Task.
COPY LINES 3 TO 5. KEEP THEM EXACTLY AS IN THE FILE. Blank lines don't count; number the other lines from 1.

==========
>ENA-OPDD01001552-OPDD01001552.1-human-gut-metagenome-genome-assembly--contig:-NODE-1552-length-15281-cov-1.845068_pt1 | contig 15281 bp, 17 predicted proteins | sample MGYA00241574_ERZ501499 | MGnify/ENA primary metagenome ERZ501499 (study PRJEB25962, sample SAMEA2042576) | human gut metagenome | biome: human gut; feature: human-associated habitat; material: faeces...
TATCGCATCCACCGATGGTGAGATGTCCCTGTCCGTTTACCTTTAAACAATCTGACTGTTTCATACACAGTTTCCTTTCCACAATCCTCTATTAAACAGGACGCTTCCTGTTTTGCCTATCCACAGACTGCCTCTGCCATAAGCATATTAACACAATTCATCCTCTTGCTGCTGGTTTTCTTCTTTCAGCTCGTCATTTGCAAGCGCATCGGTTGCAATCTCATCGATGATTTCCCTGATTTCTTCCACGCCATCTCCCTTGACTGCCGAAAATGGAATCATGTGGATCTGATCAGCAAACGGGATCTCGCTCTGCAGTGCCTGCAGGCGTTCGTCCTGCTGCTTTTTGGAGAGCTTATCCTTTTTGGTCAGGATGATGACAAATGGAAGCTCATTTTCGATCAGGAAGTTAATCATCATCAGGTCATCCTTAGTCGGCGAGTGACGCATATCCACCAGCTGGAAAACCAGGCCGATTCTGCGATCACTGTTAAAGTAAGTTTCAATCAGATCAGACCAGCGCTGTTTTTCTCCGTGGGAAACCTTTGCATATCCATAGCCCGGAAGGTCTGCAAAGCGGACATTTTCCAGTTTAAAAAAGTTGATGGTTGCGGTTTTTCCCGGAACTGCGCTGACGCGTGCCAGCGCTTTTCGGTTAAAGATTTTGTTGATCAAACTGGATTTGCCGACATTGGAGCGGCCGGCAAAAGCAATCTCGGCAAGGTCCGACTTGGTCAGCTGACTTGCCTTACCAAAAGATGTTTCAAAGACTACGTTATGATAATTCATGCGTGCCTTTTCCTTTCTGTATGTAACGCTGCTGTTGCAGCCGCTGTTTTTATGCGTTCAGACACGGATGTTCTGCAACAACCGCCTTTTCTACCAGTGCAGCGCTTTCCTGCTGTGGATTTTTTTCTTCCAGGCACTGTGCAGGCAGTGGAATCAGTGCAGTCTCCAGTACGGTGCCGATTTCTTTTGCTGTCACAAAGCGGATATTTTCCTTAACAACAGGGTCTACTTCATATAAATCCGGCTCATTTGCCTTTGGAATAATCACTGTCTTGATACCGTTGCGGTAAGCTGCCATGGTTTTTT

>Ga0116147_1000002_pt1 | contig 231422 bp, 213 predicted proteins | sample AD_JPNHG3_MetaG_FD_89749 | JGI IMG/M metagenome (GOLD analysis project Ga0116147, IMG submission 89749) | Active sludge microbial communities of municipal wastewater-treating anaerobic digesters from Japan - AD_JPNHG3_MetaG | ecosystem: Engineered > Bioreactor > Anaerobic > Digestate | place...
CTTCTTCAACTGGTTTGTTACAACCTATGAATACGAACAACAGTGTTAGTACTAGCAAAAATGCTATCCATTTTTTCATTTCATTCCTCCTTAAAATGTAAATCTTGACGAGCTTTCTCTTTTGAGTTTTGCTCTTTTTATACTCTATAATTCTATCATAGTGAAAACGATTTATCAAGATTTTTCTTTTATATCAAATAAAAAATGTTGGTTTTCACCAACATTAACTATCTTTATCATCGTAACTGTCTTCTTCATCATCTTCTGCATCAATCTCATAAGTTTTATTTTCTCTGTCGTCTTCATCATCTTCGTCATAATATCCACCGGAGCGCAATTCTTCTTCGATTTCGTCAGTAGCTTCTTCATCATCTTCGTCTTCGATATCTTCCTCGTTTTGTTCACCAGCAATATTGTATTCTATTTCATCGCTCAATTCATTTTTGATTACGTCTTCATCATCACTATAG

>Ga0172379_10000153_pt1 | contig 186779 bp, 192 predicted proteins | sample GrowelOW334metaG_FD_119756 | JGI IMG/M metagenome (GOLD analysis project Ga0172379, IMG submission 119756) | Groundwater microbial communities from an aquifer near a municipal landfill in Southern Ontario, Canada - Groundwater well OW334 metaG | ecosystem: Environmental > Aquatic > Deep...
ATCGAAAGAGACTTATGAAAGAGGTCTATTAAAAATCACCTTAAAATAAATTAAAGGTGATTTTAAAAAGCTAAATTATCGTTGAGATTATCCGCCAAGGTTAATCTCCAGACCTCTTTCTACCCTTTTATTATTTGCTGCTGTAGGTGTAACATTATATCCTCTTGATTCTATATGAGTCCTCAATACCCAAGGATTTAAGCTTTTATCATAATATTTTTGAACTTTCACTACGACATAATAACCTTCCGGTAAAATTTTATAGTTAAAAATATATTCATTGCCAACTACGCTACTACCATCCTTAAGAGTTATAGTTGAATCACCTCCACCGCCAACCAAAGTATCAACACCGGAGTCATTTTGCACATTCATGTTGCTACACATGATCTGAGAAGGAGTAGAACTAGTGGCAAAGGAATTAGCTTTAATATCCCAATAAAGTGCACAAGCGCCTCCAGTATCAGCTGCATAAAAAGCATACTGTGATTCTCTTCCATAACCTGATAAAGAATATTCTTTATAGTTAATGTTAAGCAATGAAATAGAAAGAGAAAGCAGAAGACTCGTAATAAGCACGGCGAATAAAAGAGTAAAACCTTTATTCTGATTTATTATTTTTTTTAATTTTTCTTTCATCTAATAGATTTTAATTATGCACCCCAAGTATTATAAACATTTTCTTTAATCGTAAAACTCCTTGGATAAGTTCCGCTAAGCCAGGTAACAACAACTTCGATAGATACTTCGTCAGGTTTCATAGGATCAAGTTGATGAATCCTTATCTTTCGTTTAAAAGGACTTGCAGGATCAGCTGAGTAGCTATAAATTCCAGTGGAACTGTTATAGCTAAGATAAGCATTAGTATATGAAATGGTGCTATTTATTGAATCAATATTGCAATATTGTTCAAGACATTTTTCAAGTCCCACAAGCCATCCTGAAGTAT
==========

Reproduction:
>Ga0116147_1000002_pt1 | contig 231422 bp, 213 predicted proteins | sample AD_JPNHG3_MetaG_FD_89749 | JGI IMG/M metagenome (GOLD analysis project Ga0116147, IMG submission 89749) | Active sludge microbial communities of municipal wastewater-treating anaerobic digesters from Japan - AD_JPNHG3_MetaG | ecosystem: Engineered > Bioreactor > Anaerobic > Digestate | place...
CTTCTTCAACTGGTTTGTTACAACCTATGAATACGAACAACAGTGTTAGTACTAGCAAAAATGCTATCCATTTTTTCATTTCATTCCTCCTTAAAATGTAAATCTTGACGAGCTTTCTCTTTTGAGTTTTGCTCTTTTTATACTCTATAATTCTATCATAGTGAAAACGATTTATCAAGATTTTTCTTTTATATCAAATAAAAAATGTTGGTTTTCACCAACATTAACTATCTTTATCATCGTAACTGTCTTCTTCATCATCTTCTGCATCAATCTCATAAGTTTTATTTTCTCTGTCGTCTTCATCATCTTCGTCATAATATCCACCGGAGCGCAATTCTTCTTCGATTTCGTCAGTAGCTTCTTCATCATCTTCGTCTTCGATATCTTCCTCGTTTTGTTCACCAGCAATATTGTATTCTATTTCATCGCTCAATTCATTTTTGATTACGTCTTCATCATCACTATAG

>Ga0172379_10000153_pt1 | contig 186779 bp, 192 predicted proteins | sample GrowelOW334metaG_FD_119756 | JGI IMG/M metagenome (GOLD analysis project Ga0172379, IMG submission 119756) | Groundwater microbial communities from an aquifer near a municipal landfill in Southern Ontario, Canada - Groundwater well OW334 metaG | ecosystem: Environmental > Aquatic > Deep...